Nagin, an African-American, had no political experience before he won office in 2002 by besting 14 other candidates. He'd been a cable TV executive at Cox Communications, making $400,000 a year, the darling of the city's business elite, a fresh face with a shaved head (one local columnist called him a "hottie") who promised change.
Nagin was born in 1956 in New Orleans' Charity Hospital, a legacy of Depression-era populist Gov. Huey P. Long that provides free health care to the poor. Now the hospital is out of food and water, and thugs shot at rescuers who were trying to evacuate its remaining patients last week.
During his campaign, Nagin milked his humble origins for all they were worth. His mother managed a Kmart lunch counter. His father was a fabric cutter in a clothing factory on the day shift and worked as a City Hall custodian at night.
In high school, Nagin was a lanky baseball pitcher, a left-hander known for a big curve ball and an ability to put the ball exactly where he wanted it. He won a scholarship to Tuskegee University, a historically black college in Alabama, graduating in 1978 with a degree in accounting.
At various times during his first three years in office, Nagin has vowed to sell off the city's airport, take over the troubled school system and cut the city bureaucracy. None of that has happened, but New Orleans' problems with poverty, unemployment and crime have continued.
Those failed promises pale in comparison with the challenges of Katrina.
Critics say Nagin has made some serious missteps. Concerned about the legal ramifications of ordering people to leave their homes without enough adequate shelters, Nagin didn't issue a mandatory evacuation until Sunday morning, less than 24 hours before the storm hit, meaning that up to 100,000 people were stranded.
In the aftermath, it became apparent that the city hadn't stockpiled enough fuel for rescue vehicles and boats.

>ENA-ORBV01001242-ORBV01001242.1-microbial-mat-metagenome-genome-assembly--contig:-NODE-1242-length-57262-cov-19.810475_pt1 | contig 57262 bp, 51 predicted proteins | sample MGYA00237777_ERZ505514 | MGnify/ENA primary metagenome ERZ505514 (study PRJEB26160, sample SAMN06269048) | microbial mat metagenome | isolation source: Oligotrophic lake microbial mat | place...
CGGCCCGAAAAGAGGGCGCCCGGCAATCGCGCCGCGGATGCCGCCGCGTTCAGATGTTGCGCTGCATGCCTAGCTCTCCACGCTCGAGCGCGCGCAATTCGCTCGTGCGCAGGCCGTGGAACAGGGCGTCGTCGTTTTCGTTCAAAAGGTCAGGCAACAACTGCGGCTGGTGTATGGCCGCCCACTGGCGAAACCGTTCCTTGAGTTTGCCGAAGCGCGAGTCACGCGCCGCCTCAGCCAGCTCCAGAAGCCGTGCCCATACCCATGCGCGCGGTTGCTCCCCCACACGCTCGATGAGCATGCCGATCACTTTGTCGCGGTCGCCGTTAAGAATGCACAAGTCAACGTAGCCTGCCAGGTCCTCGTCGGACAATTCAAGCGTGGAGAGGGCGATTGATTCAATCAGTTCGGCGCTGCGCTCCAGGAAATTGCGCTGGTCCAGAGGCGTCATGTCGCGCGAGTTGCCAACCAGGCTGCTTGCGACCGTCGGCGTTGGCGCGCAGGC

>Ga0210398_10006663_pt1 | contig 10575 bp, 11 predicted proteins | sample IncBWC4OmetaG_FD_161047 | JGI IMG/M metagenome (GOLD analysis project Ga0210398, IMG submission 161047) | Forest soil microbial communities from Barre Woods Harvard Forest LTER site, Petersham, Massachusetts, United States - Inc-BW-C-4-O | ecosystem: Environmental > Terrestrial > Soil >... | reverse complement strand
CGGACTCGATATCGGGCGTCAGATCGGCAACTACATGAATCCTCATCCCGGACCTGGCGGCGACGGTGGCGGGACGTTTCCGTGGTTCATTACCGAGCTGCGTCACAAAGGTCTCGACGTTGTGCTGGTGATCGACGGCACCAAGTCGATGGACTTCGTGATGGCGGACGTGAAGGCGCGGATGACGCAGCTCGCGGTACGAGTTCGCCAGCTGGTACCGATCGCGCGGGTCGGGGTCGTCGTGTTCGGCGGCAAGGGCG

Admirers see Nagin's staying in the city as courageous, like a captain staying with his ship. Others say it's pure stubbornness, and point out that he might have been in a better position to coordinate relief efforts with improved communications in Baton Rouge.
"He's a hands-on person, so Nagin is probably going to get blamed no matter what," said David Bositis, an expert in urban politics at the Joint Center for Political and Economic Studies in Washington. "He's not someone whose political support is so deep he'll be able to rely on that."
Nagin, who has a master's in business administration from Tulane University, said he learned long ago to tackle a long list of problems three at a time. When you accomplish them, he said, you move problem number four to the top of the list.
For now, he's focused on his list: transferring control to the military, completing the evacuation of the city, containing the floodwaters and then draining them. Federal officials say the last could take six months.
Nagin never thought he'd be called on to lead his city through its rebirth. With almost no tax revenue coming in, the government will be broke in two weeks. He's concerned about mosquitoes, and that no one knows yet how many people have died. The list of problems is endless.
"I was living a pretty good life," Nagin said of his pre-storm days. "I could not imagine this in my wildest dreams."
(Bolstad reports for The Miami Herald, Fitzgerald for The Philadelphia Inquirer. Marc Caputo of The Miami Herald and Chris Adams contributed to this article from New Orleans. )
(c) 2005, Knight Ridder/Tribune Information Services.